New Delhi, May 14 (UNI) He fully lived up to his name. Rifleman Abdul Hamid Chara from Kashmir was named by his father, Laldin Chara, after the legendary Indian soldier Abdul Hamid Khan who destroyed several enemy tanks at Asal Uttar in Amritsar during the India-Pakistan War on September 9, 1965.
Company Quarter Master Havildar (CQMH) Khan was later awarded India's highest gallantry award, the Parma Vir Chakra (PVC) posthumously. And this was the first PVC of the 1965 war.
President Pratibha Patil today honoured Chara, the surrendered militant-turned-soldier, with Shaurya Chakra (Posthumous) for displaying extraordinary courage and dedication to duty.
His wife, Gulshan, received the award from the President at an investiture ceremony at Rashtrapati Bhavan this evening.
Born exactly ten years after the 1965 Indo-Pak war on March 8, 1975, Hamid Chara grew up to be a sincere and hard working boy in the serene environs of Dardapora village in Lolab Valley of north Kashmir's Kupwara district.
At play, he was regarded a leader among his Gujjar friends.
Hamid Chara was barely 14 years of age when a sudden wave of terrorism swept roost part of the Kashmir valley. Al-Barq militants kidnapped and forced Hamid Chara to join the outfit.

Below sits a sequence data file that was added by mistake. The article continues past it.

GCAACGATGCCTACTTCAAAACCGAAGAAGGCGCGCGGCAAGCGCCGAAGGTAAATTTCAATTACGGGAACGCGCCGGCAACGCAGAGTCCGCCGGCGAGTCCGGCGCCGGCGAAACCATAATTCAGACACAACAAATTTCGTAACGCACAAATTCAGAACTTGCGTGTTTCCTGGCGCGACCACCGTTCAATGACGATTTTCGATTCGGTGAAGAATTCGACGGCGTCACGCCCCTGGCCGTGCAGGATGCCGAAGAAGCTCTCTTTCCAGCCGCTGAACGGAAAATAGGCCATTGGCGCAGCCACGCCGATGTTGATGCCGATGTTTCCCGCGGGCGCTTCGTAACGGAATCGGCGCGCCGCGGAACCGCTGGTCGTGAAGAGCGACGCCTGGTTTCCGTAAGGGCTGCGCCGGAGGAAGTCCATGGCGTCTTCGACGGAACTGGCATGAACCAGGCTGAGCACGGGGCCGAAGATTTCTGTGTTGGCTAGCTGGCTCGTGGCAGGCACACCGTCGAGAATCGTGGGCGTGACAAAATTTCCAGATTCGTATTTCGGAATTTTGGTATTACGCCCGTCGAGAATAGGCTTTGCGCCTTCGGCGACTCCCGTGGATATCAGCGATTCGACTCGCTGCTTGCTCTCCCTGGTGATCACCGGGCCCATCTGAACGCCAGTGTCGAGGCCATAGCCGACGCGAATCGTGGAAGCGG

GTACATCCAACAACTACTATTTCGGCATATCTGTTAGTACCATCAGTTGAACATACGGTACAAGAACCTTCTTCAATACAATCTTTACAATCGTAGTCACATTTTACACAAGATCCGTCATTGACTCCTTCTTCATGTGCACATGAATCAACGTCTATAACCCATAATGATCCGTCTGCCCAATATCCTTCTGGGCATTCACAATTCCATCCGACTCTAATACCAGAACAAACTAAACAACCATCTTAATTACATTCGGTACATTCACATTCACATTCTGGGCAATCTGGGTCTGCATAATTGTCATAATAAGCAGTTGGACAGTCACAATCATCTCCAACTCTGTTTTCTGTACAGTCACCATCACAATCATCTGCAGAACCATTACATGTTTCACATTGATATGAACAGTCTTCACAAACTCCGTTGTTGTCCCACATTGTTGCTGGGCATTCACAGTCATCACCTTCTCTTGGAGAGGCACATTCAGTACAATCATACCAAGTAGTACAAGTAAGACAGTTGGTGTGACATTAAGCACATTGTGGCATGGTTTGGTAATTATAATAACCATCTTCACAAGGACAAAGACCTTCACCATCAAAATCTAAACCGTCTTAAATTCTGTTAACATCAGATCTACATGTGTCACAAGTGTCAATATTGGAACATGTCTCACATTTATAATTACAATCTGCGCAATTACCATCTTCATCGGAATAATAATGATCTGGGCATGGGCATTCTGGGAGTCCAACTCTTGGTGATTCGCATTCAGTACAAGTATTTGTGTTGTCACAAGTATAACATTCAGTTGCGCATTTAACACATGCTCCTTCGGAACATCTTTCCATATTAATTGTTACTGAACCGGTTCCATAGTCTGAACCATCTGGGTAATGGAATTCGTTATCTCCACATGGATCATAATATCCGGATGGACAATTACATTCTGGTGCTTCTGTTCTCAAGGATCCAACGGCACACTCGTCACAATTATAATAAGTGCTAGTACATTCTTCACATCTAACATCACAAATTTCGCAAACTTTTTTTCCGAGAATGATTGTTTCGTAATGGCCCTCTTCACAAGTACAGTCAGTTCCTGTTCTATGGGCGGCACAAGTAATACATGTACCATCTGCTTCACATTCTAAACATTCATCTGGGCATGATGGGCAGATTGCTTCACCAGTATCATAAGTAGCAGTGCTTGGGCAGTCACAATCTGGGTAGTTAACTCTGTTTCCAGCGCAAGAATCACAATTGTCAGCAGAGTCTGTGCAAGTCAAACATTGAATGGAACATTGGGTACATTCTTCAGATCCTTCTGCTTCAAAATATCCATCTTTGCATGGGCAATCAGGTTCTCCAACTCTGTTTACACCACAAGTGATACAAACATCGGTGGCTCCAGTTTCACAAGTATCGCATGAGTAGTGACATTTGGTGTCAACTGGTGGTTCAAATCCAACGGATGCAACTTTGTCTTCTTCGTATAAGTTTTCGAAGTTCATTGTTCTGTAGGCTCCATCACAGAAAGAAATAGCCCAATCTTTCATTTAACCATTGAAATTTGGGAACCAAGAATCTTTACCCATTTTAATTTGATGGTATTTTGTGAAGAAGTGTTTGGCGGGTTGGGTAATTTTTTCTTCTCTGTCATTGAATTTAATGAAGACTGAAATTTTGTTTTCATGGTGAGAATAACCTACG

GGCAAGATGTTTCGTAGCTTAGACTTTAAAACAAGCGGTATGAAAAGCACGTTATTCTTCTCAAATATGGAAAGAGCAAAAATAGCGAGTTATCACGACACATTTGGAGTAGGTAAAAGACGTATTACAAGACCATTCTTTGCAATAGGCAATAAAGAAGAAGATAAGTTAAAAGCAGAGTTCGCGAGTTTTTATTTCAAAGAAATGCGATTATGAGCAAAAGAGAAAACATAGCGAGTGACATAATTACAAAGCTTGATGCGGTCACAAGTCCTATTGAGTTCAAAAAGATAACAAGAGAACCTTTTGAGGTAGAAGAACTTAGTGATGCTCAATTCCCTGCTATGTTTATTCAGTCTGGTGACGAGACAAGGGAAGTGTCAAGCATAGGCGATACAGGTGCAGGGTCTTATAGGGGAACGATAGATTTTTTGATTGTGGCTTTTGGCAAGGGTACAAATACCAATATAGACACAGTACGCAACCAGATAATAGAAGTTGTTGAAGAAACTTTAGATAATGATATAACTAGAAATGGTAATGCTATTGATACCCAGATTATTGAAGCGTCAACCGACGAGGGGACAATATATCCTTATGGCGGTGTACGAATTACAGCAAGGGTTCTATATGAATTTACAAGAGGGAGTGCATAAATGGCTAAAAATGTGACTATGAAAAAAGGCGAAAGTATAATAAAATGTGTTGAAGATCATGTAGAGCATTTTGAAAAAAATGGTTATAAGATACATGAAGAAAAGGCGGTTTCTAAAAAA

However, he deserted them after a couple of days and surrendered to the police.
Hamid Chara later served with the Special Operation Group (SOG) of the Jammu and Kashmir Police and provided valuable inputs, leading to many successful anti-insurgency operations.
Unmindful of threat to him and his family, he continued to work for ushering in peace in picturesque Lolab valley.
Frustrated over unsuccessful Improvised Explosive Device (IED) attack on Hamid Chara, militants killed his father Laldin in 2004 in cold-blooded murder.
In October 2004, Hamid Chara joined 62 Infantry Battalion (Territorial Army) and was posted with Divar (Markul) Company of 18 Rashtriya Rifles (RR) battalion.
On June 12 last year, Hamid Chara took part in search and destroy operation in Ander Nar area of Gagal (Kupwara). During mid day, he observed two militants trying to run away.
Hamid Chara allowed them to come within five meters as he crawled under dense undergrowth of vegetation to cut off their escape route.
Suddenly militants spotted him and brought down heavy volume of rocket, grenade and small arms fire.
Despite serious multiple gun shot and splinter injuries, 33-year-old Hamid Chara continued to bring down accurate fire and crawled downhill to cover dead ground and killed one militant who was later identified as Mussa, the self-styled District Commander of the Lashkar-e-Toiba (LeT) in Kupwara.
Mussa was in charge of coordinating all activities and management of the LeT.
UNI AG MSJ GC1830